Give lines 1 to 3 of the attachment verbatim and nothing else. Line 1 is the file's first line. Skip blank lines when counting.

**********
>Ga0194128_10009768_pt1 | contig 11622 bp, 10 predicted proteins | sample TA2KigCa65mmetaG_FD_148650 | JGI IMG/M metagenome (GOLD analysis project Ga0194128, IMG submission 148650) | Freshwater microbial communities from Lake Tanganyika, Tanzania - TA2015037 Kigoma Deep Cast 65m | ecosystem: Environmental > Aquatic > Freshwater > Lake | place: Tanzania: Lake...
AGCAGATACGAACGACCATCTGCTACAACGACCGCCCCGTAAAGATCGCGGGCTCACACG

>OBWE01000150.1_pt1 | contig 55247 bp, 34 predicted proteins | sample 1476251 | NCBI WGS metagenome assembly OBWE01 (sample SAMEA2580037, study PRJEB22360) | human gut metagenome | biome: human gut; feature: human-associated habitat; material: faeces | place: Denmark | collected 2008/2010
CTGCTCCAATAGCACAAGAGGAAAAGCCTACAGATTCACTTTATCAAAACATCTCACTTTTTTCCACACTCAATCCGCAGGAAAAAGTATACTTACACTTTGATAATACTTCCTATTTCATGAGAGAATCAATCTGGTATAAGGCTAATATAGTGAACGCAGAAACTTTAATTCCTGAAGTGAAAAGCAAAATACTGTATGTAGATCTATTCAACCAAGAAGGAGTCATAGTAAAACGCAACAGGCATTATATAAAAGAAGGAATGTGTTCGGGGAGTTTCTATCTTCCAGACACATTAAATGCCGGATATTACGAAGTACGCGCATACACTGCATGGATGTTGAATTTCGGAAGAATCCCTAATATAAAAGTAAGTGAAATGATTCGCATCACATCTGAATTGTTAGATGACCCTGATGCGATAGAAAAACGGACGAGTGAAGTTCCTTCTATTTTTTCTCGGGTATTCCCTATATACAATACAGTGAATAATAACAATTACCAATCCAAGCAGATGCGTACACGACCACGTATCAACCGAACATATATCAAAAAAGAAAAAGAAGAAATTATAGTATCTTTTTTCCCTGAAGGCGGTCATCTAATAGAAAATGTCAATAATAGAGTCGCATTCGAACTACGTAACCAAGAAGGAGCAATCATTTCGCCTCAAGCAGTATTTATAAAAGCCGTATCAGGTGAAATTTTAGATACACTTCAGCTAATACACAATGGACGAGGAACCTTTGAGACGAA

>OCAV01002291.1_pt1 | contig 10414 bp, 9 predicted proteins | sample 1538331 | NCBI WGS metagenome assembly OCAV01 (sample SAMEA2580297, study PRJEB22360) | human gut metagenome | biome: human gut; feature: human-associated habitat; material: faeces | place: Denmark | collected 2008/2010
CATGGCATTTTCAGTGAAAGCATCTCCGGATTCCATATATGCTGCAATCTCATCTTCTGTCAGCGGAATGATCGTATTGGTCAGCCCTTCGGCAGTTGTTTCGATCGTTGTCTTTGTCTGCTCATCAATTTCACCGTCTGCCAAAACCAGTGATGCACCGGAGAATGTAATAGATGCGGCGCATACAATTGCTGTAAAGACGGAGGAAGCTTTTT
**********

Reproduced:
>Ga0194128_10009768_pt1 | contig 11622 bp, 10 predicted proteins | sample TA2KigCa65mmetaG_FD_148650 | JGI IMG/M metagenome (GOLD analysis project Ga0194128, IMG submission 148650) | Freshwater microbial communities from Lake Tanganyika, Tanzania - TA2015037 Kigoma Deep Cast 65m | ecosystem: Environmental > Aquatic > Freshwater > Lake | place: Tanzania: Lake...
AGCAGATACGAACGACCATCTGCTACAACGACCGCCCCGTAAAGATCGCGGGCTCACACG

>OBWE01000150.1_pt1 | contig 55247 bp, 34 predicted proteins | sample 1476251 | NCBI WGS metagenome assembly OBWE01 (sample SAMEA2580037, study PRJEB22360) | human gut metagenome | biome: human gut; feature: human-associated habitat; material: faeces | place: Denmark | collected 2008/2010